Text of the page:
According to Trading Economics, South Africa realised a positive trading balance of N$30 billion a year with Namibia from 2015 to 2017. 

South Africa’s gross domestic product (GDP) is approximately 30 times greater than that of Namibia and both countries belong to Sacu, meaning they are bound by similar reciprocal trade agreements. 

Both Namibia and South Africa are also part of the Common Monetary Area and the Namibian dollar is pegged to the rand at 1:1. Fluctuations in the South African rand therefore directly affect Namibia, whose economic growth and interest rates are also largely affected by South Africa’s economic conditions. 
However, South African businesses have made significant inroads into the rest of Africa where they trade with a number of African countries that ultimately boost the profits of South African businesses.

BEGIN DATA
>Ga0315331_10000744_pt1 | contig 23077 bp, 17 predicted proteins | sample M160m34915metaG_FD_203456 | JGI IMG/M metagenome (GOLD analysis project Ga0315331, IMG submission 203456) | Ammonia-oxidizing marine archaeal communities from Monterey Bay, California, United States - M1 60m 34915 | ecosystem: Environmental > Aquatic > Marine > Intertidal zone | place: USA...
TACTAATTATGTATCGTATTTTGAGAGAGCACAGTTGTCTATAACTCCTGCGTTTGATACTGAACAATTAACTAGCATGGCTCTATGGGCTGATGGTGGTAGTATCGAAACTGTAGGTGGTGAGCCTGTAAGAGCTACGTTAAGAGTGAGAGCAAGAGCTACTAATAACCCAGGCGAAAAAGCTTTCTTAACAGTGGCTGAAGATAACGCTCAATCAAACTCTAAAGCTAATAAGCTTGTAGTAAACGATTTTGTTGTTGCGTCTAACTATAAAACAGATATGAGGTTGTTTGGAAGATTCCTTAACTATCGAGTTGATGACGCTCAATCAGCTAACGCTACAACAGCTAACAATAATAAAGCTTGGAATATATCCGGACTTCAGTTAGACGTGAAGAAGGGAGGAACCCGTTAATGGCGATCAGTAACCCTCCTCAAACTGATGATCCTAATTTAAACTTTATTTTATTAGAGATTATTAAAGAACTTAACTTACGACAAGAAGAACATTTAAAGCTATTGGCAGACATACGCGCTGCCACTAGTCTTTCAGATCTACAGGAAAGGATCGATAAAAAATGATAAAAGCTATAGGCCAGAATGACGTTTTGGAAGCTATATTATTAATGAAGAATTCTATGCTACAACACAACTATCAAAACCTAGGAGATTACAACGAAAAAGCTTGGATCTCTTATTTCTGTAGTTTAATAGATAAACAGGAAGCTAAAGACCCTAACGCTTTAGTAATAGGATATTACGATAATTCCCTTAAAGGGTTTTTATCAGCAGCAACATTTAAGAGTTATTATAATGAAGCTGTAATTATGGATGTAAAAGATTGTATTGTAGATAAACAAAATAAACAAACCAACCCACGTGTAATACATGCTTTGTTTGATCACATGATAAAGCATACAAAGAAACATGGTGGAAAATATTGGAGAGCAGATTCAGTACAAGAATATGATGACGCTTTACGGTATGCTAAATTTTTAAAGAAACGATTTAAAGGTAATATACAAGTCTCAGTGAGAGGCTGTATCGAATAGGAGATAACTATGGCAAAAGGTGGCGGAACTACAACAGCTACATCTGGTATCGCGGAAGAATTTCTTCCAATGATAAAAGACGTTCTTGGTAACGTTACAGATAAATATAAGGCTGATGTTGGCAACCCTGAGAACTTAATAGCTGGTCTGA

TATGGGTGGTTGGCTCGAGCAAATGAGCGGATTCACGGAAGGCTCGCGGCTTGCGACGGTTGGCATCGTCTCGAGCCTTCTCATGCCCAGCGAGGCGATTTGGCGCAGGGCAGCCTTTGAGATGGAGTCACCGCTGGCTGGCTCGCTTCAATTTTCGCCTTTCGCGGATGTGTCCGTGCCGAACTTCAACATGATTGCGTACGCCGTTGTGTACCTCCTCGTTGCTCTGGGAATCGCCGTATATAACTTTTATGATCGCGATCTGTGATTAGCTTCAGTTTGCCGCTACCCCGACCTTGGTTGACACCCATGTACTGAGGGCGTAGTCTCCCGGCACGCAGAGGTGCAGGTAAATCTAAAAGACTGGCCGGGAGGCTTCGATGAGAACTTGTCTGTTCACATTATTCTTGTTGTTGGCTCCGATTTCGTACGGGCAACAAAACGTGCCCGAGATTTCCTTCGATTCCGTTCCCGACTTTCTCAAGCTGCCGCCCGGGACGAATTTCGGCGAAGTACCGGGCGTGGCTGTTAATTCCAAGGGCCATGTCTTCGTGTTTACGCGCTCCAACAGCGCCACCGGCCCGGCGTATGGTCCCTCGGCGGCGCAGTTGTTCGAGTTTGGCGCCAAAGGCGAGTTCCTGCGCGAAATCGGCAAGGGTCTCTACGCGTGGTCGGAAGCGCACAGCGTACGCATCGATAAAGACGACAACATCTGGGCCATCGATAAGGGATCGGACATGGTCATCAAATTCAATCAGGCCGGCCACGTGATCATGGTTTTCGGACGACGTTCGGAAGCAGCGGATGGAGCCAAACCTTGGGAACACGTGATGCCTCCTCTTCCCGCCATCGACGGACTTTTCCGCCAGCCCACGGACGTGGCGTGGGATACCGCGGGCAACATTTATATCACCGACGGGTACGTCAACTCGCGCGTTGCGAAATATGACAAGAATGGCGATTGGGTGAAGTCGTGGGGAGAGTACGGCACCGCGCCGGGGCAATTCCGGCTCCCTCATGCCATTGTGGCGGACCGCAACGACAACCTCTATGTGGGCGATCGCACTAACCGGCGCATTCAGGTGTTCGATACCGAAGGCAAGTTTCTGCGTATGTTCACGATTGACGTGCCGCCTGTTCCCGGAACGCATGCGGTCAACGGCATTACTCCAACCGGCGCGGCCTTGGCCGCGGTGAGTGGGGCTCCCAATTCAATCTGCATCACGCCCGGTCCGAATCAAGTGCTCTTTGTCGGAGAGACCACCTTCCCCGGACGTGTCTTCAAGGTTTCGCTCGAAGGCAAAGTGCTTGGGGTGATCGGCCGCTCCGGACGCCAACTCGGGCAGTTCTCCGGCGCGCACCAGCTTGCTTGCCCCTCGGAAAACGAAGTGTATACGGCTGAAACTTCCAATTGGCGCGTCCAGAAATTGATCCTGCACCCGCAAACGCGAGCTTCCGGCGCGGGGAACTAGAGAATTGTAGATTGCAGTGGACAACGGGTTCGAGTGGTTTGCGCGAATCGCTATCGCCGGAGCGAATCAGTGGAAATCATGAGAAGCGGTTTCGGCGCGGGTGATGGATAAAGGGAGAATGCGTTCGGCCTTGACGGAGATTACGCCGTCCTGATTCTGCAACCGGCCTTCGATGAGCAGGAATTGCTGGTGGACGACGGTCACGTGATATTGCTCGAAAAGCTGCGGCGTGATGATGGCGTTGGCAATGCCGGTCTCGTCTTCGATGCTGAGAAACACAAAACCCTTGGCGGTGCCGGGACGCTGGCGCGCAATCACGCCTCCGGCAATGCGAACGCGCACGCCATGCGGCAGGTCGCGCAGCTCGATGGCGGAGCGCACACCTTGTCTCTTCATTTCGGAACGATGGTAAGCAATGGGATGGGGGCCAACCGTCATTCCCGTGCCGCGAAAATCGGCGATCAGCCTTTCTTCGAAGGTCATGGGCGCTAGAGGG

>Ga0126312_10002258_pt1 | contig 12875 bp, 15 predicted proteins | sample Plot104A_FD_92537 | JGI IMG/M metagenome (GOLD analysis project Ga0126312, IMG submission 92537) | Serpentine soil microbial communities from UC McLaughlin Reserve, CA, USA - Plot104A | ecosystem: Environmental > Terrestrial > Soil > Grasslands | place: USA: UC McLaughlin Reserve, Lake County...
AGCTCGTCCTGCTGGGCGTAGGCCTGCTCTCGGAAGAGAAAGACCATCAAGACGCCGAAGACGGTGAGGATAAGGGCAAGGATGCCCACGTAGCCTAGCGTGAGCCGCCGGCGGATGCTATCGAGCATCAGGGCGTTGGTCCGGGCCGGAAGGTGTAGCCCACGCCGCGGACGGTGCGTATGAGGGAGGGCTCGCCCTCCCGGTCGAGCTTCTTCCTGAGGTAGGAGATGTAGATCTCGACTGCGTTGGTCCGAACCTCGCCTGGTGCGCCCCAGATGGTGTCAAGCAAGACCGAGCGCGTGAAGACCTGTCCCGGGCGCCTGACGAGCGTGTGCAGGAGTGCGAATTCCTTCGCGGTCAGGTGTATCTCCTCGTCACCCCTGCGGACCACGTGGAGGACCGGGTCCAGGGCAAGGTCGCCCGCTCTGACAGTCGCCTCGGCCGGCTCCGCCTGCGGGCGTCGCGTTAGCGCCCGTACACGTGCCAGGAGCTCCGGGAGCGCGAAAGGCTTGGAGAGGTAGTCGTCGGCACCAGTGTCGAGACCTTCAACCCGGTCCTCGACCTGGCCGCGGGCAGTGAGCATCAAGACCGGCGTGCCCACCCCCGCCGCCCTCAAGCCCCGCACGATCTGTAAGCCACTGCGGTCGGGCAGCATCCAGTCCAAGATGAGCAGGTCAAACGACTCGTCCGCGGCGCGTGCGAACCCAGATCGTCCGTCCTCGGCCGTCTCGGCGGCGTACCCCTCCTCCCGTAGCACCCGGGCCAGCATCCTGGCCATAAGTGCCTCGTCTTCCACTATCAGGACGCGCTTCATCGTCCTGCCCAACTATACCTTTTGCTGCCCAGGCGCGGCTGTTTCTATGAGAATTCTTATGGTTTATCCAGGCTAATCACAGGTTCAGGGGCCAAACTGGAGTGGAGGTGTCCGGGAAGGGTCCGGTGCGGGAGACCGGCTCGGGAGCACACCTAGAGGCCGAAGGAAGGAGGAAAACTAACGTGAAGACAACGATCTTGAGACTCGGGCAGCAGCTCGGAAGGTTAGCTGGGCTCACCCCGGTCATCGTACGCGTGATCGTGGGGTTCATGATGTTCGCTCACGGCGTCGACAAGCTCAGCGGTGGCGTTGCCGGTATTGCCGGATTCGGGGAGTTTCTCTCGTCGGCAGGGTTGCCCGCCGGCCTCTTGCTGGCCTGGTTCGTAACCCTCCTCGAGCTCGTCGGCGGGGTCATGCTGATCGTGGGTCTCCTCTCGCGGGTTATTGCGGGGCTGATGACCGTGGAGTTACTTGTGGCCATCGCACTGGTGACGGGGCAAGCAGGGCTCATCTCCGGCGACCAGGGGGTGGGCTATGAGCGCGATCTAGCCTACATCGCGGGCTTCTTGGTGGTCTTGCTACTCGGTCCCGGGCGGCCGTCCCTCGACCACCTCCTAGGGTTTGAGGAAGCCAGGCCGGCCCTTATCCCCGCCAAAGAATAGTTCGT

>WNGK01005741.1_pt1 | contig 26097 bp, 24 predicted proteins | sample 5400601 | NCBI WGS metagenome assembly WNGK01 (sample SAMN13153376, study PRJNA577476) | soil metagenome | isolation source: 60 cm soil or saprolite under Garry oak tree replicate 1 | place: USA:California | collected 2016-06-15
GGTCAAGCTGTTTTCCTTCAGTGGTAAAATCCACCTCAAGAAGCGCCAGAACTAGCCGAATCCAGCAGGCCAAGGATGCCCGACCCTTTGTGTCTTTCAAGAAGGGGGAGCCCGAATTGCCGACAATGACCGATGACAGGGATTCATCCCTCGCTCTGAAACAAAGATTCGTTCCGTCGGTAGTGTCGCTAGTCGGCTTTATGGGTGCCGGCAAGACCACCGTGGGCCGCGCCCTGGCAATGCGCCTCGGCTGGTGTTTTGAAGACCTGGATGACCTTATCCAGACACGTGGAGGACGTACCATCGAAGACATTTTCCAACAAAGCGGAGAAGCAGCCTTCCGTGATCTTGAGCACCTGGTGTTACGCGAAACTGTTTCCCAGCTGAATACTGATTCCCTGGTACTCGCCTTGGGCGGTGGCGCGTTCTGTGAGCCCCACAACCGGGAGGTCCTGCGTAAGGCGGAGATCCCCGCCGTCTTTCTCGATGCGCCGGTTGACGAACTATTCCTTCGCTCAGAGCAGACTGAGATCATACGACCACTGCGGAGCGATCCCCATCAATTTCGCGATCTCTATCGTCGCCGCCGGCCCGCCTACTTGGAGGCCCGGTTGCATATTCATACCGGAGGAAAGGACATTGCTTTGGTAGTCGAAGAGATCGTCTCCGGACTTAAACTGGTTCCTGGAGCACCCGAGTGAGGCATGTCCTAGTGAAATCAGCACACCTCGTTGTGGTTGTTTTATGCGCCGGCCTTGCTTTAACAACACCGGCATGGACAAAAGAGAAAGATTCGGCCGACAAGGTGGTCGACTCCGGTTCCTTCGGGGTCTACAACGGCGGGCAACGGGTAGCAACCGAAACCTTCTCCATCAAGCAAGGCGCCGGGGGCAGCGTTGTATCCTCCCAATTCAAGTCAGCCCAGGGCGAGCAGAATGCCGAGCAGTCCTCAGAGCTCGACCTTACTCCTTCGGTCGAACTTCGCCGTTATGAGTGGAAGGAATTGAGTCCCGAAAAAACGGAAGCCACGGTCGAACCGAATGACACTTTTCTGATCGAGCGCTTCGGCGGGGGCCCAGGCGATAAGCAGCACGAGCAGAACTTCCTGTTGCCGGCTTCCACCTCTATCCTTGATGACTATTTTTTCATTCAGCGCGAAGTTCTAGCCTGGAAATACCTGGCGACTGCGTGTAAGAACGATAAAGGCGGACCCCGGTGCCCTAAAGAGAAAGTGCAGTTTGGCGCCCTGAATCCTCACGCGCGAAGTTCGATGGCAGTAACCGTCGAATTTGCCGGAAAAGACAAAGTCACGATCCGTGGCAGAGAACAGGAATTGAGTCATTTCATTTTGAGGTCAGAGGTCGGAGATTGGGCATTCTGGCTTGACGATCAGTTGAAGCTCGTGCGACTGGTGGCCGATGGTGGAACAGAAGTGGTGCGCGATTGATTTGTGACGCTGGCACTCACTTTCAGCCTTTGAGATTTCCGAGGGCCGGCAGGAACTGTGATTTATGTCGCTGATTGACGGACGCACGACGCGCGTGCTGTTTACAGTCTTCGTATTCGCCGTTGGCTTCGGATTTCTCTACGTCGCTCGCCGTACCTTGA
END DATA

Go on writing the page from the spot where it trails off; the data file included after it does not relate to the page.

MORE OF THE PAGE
One of these African countries where South Africa has made major inroads is Nigeria, whose citizens have been systematically targeted when xenophobic tensions flare up. 

In a response to the persistent targeting of Nigerian nationals, the president of the National Association of Nigerian Students, Danielson Akpan, recently called on the approximately 120 South African businesses, including corporate giants MTN and Shoprite, to leave Nigeria within seven days. 

“South Africans, henceforth, should leave Nigeria with all their businesses. We are giving an ultimatum of seven days for this action to be carried out,” said Akpan. These threats to South African businesses yesterday resulted in a social media video emanating from Nigeria purportedly showing one of the Shoprite outlets in that country up in smoke. However, New Era was unable to confirm the incident at the time of going to print. 

Nigerian President Muhammadu Buhari also summoned South Africa’s high commissioner to Nigeria over the violence. 

In addition, the effects of the violence are also being felt in other spheres such as sports as it has been reported that Zambia cancelled a friendly football match with South Africa’s national men’s team Bafana Bafana, citing security concerns.